And, actually, isn’t it damn easy to think you’re a great man if you aren’t troubled by the slightest notion that a Rembrandt, Beethoven, Dante, or Napoleon ever existed? This lad has just one piece of knowledge in his blinkered brain–that he hasn’t lost a single chess game in months–and since he has no idea that there’s anything of value in the world other than chess and money, he has every reason to be pleased with himself.
Zweig’s posthumous novella, Chess Story is a tight little story about a casual chess match to pass the time on a twelve-day voyage from New York to Buenos Aires that develops into a deadly game between two masters, one professional, one amateur. The succession of chess games on the cruise, first between the narrator and the Scottish engineer McConnor, then between the mass of amateurs and the world champion Mirko Czentovic, and finally between Czentovic and an amateur bystander Dr. B. provide the structure for analyzing the psyches of the different characters, but much of the dramatic weight in Chess Story comes from explaining the how the two masters developed their skills.
Czentovic is the epitome of a prodigy, having been a peasant child without any particular skills or interests until he sees adults playing chess. Disinterested in the formal or abstract aspects of the game, Czentovic only plays whatever game is in front of him and does not lose to the same opponent twice in a row. Having beaten all comers in Europe and New York, he is now going on a world tour, convinced of his own genius and assured that his wealth makes him superior to everyone else.
In contrast, Dr. B. is an Austrian lawyer whose family managed the estates for the Hapsburg family and various German monasteries. He had played, without much interest, in grade school, but whose life involved being a discrete, quiet, and upstanding member of Austrian society, whose world is upended when he is turned in to Nazi authorities and arrested. Dr. B. returns to chess only by chance, but comes to use the abstract critical thinking of the game as a defense against interrogation…even if it eventually causes him to crack and be released as useless.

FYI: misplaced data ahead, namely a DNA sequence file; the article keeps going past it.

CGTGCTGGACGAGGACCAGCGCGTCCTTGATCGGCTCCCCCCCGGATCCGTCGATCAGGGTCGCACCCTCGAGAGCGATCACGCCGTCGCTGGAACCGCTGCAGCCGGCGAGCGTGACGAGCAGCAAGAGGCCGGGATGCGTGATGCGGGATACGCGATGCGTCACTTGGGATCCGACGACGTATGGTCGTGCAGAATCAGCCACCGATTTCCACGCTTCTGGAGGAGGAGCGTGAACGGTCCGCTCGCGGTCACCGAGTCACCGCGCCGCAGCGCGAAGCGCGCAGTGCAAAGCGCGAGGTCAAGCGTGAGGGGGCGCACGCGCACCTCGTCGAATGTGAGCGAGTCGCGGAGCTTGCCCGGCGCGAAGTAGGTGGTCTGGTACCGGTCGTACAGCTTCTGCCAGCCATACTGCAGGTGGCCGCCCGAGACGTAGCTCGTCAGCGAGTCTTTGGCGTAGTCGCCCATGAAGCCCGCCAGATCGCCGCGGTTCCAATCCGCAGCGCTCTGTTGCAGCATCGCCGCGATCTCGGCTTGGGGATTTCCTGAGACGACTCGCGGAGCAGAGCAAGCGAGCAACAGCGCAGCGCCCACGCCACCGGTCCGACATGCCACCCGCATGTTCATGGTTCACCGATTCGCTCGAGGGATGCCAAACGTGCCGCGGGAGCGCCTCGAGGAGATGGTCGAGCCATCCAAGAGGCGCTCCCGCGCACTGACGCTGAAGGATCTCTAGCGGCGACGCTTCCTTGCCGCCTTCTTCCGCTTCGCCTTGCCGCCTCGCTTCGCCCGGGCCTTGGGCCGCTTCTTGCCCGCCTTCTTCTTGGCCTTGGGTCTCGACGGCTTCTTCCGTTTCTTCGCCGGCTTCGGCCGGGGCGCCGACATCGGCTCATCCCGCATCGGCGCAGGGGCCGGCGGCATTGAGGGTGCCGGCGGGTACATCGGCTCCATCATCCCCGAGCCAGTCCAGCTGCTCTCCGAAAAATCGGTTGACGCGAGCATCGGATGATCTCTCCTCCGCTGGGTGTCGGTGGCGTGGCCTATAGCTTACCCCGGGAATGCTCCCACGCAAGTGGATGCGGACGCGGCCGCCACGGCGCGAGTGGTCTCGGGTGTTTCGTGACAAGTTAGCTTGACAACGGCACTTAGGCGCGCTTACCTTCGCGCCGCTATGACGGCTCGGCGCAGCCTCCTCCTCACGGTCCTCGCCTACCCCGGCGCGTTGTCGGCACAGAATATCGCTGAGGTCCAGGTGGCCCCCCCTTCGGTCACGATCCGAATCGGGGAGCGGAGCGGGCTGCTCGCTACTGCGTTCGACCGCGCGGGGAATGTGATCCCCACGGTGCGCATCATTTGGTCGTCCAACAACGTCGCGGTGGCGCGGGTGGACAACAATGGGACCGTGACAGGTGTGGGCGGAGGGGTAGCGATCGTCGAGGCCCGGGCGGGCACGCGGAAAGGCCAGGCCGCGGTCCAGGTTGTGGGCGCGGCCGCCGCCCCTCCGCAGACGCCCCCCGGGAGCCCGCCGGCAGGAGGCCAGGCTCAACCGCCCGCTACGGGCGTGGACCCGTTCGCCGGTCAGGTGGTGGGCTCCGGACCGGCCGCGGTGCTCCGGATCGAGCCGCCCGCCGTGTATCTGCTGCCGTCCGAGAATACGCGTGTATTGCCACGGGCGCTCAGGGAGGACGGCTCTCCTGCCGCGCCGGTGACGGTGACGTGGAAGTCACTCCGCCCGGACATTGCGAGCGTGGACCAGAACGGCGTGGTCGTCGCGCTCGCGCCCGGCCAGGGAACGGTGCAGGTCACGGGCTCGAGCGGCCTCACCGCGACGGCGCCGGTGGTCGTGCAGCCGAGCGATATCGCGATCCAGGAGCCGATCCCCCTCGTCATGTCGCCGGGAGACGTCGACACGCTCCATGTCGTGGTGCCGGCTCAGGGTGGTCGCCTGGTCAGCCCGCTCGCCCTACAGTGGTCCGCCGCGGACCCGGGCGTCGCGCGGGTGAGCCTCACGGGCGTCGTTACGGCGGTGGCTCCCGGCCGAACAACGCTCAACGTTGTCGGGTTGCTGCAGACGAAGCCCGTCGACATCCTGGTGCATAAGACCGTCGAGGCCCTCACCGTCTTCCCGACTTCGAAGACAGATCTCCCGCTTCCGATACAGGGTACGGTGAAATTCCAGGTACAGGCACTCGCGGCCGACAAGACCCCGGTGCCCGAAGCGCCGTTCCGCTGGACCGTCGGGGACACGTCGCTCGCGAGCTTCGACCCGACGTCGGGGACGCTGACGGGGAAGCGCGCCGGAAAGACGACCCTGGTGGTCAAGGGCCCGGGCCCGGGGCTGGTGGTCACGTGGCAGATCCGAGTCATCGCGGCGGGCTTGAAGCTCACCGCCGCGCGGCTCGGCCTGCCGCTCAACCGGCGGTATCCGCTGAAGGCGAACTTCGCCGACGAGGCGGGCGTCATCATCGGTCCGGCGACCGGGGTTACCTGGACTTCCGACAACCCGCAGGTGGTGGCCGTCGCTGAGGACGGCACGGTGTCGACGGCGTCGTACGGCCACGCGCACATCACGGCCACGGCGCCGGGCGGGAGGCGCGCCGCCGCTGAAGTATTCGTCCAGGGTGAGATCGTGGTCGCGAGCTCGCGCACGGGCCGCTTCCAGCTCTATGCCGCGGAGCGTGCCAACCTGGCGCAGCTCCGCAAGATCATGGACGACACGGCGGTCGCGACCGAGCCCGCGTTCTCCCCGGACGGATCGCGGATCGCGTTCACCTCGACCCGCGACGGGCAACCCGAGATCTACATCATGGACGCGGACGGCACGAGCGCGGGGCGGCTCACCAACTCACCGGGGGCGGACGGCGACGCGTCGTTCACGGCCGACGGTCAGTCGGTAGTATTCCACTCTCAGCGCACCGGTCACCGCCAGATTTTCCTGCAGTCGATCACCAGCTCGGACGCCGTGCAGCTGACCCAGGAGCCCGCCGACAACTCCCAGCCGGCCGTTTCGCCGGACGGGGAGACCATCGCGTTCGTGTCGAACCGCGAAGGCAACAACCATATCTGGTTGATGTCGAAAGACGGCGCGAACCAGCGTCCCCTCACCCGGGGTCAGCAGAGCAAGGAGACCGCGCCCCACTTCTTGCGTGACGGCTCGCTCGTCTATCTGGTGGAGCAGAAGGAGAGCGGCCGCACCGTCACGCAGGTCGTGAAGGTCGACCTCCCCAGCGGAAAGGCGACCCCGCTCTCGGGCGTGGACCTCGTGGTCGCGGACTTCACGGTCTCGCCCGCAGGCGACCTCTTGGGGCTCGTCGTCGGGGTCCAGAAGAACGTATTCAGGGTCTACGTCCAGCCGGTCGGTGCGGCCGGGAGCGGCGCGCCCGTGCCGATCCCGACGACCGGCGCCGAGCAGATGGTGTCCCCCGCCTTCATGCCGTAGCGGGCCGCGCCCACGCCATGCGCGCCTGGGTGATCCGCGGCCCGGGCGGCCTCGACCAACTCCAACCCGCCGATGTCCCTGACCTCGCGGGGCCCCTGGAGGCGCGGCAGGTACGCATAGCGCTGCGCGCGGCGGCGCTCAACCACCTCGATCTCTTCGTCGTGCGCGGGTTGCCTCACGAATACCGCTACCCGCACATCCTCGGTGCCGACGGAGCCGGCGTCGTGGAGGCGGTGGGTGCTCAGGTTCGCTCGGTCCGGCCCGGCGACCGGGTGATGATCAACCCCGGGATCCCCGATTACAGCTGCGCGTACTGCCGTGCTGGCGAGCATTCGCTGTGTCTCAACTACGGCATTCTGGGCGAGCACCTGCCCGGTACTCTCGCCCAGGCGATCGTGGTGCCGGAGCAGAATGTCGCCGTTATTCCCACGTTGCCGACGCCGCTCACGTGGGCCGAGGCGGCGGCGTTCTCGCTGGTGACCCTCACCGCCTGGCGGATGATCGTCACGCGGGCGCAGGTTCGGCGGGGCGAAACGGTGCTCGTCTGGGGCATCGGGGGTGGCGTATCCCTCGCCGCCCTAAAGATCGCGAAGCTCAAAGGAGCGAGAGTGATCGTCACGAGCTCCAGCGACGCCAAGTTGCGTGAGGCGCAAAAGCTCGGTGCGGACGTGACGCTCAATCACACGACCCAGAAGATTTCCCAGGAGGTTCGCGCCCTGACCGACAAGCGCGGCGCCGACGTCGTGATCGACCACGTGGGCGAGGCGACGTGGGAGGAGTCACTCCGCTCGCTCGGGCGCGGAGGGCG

These two contrasting styles collide on this otherwise quiet cruise from New York to Buenos Aires.
Chess Story is a thoughtful and moving study of these characters that does not try to do too much. What I mean by this is that Zweig layers in important humanistic observations about the problems of a fascist regime and dangers of being utterly obsessed by money, but, even though the book was published after his death in 1942, it does not become a polemic. As a result, the story is universalized without being another story of horror and drudgery about Nazi oppression.
I did not like Chess Story as much as The Post-Office Girl, but I think that this is mostly a personal preference for the fuller story rather than the spareness of a novella. Chess Story is beautifully constructed and well-worth reading, making me even more excited to read Beware of Pity, which is sitting on my to-read shelf.
I finished making my way through Steven Pinker’s, The Better Angels of our Nature and will have reactions to it later in the week. Next up, I am currently reading Dashiell Hammett’s classic noir, The Thin Man.